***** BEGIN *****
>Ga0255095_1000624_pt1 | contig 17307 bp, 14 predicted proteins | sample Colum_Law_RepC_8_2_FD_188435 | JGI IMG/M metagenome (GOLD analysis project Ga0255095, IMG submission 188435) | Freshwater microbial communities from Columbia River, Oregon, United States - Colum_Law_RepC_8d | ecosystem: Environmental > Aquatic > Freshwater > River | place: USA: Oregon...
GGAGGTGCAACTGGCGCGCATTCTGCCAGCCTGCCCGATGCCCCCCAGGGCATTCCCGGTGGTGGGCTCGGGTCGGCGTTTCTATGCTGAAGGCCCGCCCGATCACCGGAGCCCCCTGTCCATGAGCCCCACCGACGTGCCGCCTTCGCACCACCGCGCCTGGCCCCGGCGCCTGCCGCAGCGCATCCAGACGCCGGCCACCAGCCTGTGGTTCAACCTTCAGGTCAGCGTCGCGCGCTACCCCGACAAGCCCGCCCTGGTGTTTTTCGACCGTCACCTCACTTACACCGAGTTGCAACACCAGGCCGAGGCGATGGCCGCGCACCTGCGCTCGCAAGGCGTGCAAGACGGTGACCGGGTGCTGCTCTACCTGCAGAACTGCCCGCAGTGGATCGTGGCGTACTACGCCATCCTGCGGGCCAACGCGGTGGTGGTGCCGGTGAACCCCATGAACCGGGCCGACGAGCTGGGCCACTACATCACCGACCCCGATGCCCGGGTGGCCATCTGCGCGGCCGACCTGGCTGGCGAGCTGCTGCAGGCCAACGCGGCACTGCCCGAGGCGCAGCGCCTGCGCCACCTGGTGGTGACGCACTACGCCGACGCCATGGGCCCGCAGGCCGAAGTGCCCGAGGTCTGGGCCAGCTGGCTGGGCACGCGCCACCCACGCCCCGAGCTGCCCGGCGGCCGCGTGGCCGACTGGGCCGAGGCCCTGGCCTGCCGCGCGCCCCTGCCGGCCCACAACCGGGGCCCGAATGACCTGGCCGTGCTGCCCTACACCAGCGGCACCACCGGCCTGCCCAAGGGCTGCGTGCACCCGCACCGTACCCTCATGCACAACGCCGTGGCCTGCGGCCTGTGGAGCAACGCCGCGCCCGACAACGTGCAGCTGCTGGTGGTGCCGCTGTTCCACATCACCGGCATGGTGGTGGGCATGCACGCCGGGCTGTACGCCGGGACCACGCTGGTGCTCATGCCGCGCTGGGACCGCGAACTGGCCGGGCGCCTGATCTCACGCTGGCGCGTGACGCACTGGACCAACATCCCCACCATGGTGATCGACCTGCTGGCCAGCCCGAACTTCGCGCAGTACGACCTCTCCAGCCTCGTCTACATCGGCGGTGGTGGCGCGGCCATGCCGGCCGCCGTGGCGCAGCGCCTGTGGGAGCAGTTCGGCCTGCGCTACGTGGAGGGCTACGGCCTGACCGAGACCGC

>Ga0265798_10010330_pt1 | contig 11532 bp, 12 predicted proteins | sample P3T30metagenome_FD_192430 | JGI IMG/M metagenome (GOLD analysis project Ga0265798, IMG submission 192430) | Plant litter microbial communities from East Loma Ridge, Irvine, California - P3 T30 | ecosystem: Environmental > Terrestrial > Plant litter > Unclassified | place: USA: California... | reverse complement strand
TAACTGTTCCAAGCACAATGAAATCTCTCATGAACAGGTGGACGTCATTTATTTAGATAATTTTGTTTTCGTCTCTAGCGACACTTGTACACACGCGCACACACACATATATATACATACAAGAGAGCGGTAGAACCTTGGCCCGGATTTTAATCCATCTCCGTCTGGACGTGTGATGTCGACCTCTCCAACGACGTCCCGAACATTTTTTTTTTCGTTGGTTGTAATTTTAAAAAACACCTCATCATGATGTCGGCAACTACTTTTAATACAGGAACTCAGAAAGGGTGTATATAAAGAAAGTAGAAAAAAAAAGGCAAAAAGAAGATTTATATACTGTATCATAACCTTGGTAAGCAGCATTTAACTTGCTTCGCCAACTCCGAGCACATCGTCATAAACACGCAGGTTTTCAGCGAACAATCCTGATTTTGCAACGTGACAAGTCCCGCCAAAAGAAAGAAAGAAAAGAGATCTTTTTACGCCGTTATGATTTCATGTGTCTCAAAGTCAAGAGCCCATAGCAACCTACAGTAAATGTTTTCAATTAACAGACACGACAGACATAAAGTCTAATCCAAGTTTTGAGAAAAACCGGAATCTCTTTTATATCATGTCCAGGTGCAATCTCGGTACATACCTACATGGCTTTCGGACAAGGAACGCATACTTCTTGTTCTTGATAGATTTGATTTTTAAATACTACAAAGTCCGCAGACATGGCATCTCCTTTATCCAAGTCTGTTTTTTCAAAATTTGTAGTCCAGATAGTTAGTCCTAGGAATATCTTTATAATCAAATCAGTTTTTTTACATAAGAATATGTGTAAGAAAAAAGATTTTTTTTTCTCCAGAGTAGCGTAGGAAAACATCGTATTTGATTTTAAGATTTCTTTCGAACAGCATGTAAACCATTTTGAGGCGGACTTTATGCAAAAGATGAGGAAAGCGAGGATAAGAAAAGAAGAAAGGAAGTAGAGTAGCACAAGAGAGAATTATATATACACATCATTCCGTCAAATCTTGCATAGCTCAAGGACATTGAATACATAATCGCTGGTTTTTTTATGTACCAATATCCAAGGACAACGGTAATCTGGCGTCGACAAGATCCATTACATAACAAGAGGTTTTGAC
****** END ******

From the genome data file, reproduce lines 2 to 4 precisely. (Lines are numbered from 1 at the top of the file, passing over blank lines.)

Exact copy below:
GGAGGTGCAACTGGCGCGCATTCTGCCAGCCTGCCCGATGCCCCCCAGGGCATTCCCGGTGGTGGGCTCGGGTCGGCGTTTCTATGCTGAAGGCCCGCCCGATCACCGGAGCCCCCTGTCCATGAGCCCCACCGACGTGCCGCCTTCGCACCACCGCGCCTGGCCCCGGCGCCTGCCGCAGCGCATCCAGACGCCGGCCACCAGCCTGTGGTTCAACCTTCAGGTCAGCGTCGCGCGCTACCCCGACAAGCCCGCCCTGGTGTTTTTCGACCGTCACCTCACTTACACCGAGTTGCAACACCAGGCCGAGGCGATGGCCGCGCACCTGCGCTCGCAAGGCGTGCAAGACGGTGACCGGGTGCTGCTCTACCTGCAGAACTGCCCGCAGTGGATCGTGGCGTACTACGCCATCCTGCGGGCCAACGCGGTGGTGGTGCCGGTGAACCCCATGAACCGGGCCGACGAGCTGGGCCACTACATCACCGACCCCGATGCCCGGGTGGCCATCTGCGCGGCCGACCTGGCTGGCGAGCTGCTGCAGGCCAACGCGGCACTGCCCGAGGCGCAGCGCCTGCGCCACCTGGTGGTGACGCACTACGCCGACGCCATGGGCCCGCAGGCCGAAGTGCCCGAGGTCTGGGCCAGCTGGCTGGGCACGCGCCACCCACGCCCCGAGCTGCCCGGCGGCCGCGTGGCCGACTGGGCCGAGGCCCTGGCCTGCCGCGCGCCCCTGCCGGCCCACAACCGGGGCCCGAATGACCTGGCCGTGCTGCCCTACACCAGCGGCACCACCGGCCTGCCCAAGGGCTGCGTGCACCCGCACCGTACCCTCATGCACAACGCCGTGGCCTGCGGCCTGTGGAGCAACGCCGCGCCCGACAACGTGCAGCTGCTGGTGGTGCCGCTGTTCCACATCACCGGCATGGTGGTGGGCATGCACGCCGGGCTGTACGCCGGGACCACGCTGGTGCTCATGCCGCGCTGGGACCGCGAACTGGCCGGGCGCCTGATCTCACGCTGGCGCGTGACGCACTGGACCAACATCCCCACCATGGTGATCGACCTGCTGGCCAGCCCGAACTTCGCGCAGTACGACCTCTCCAGCCTCGTCTACATCGGCGGTGGTGGCGCGGCCATGCCGGCCGCCGTGGCGCAGCGCCTGTGGGAGCAGTTCGGCCTGCGCTACGTGGAGGGCTACGGCCTGACCGAGACCGC

>Ga0265798_10010330_pt1 | contig 11532 bp, 12 predicted proteins | sample P3T30metagenome_FD_192430 | JGI IMG/M metagenome (GOLD analysis project Ga0265798, IMG submission 192430) | Plant litter microbial communities from East Loma Ridge, Irvine, California - P3 T30 | ecosystem: Environmental > Terrestrial > Plant litter > Unclassified | place: USA: California... | reverse complement strand
TAACTGTTCCAAGCACAATGAAATCTCTCATGAACAGGTGGACGTCATTTATTTAGATAATTTTGTTTTCGTCTCTAGCGACACTTGTACACACGCGCACACACACATATATATACATACAAGAGAGCGGTAGAACCTTGGCCCGGATTTTAATCCATCTCCGTCTGGACGTGTGATGTCGACCTCTCCAACGACGTCCCGAACATTTTTTTTTTCGTTGGTTGTAATTTTAAAAAACACCTCATCATGATGTCGGCAACTACTTTTAATACAGGAACTCAGAAAGGGTGTATATAAAGAAAGTAGAAAAAAAAAGGCAAAAAGAAGATTTATATACTGTATCATAACCTTGGTAAGCAGCATTTAACTTGCTTCGCCAACTCCGAGCACATCGTCATAAACACGCAGGTTTTCAGCGAACAATCCTGATTTTGCAACGTGACAAGTCCCGCCAAAAGAAAGAAAGAAAAGAGATCTTTTTACGCCGTTATGATTTCATGTGTCTCAAAGTCAAGAGCCCATAGCAACCTACAGTAAATGTTTTCAATTAACAGACACGACAGACATAAAGTCTAATCCAAGTTTTGAGAAAAACCGGAATCTCTTTTATATCATGTCCAGGTGCAATCTCGGTACATACCTACATGGCTTTCGGACAAGGAACGCATACTTCTTGTTCTTGATAGATTTGATTTTTAAATACTACAAAGTCCGCAGACATGGCATCTCCTTTATCCAAGTCTGTTTTTTCAAAATTTGTAGTCCAGATAGTTAGTCCTAGGAATATCTTTATAATCAAATCAGTTTTTTTACATAAGAATATGTGTAAGAAAAAAGATTTTTTTTTCTCCAGAGTAGCGTAGGAAAACATCGTATTTGATTTTAAGATTTCTTTCGAACAGCATGTAAACCATTTTGAGGCGGACTTTATGCAAAAGATGAGGAAAGCGAGGATAAGAAAAGAAGAAAGGAAGTAGAGTAGCACAAGAGAGAATTATATATACACATCATTCCGTCAAATCTTGCATAGCTCAAGGACATTGAATACATAATCGCTGGTTTTTTTATGTACCAATATCCAAGGACAACGGTAATCTGGCGTCGACAAGATCCATTACATAACAAGAGGTTTTGAC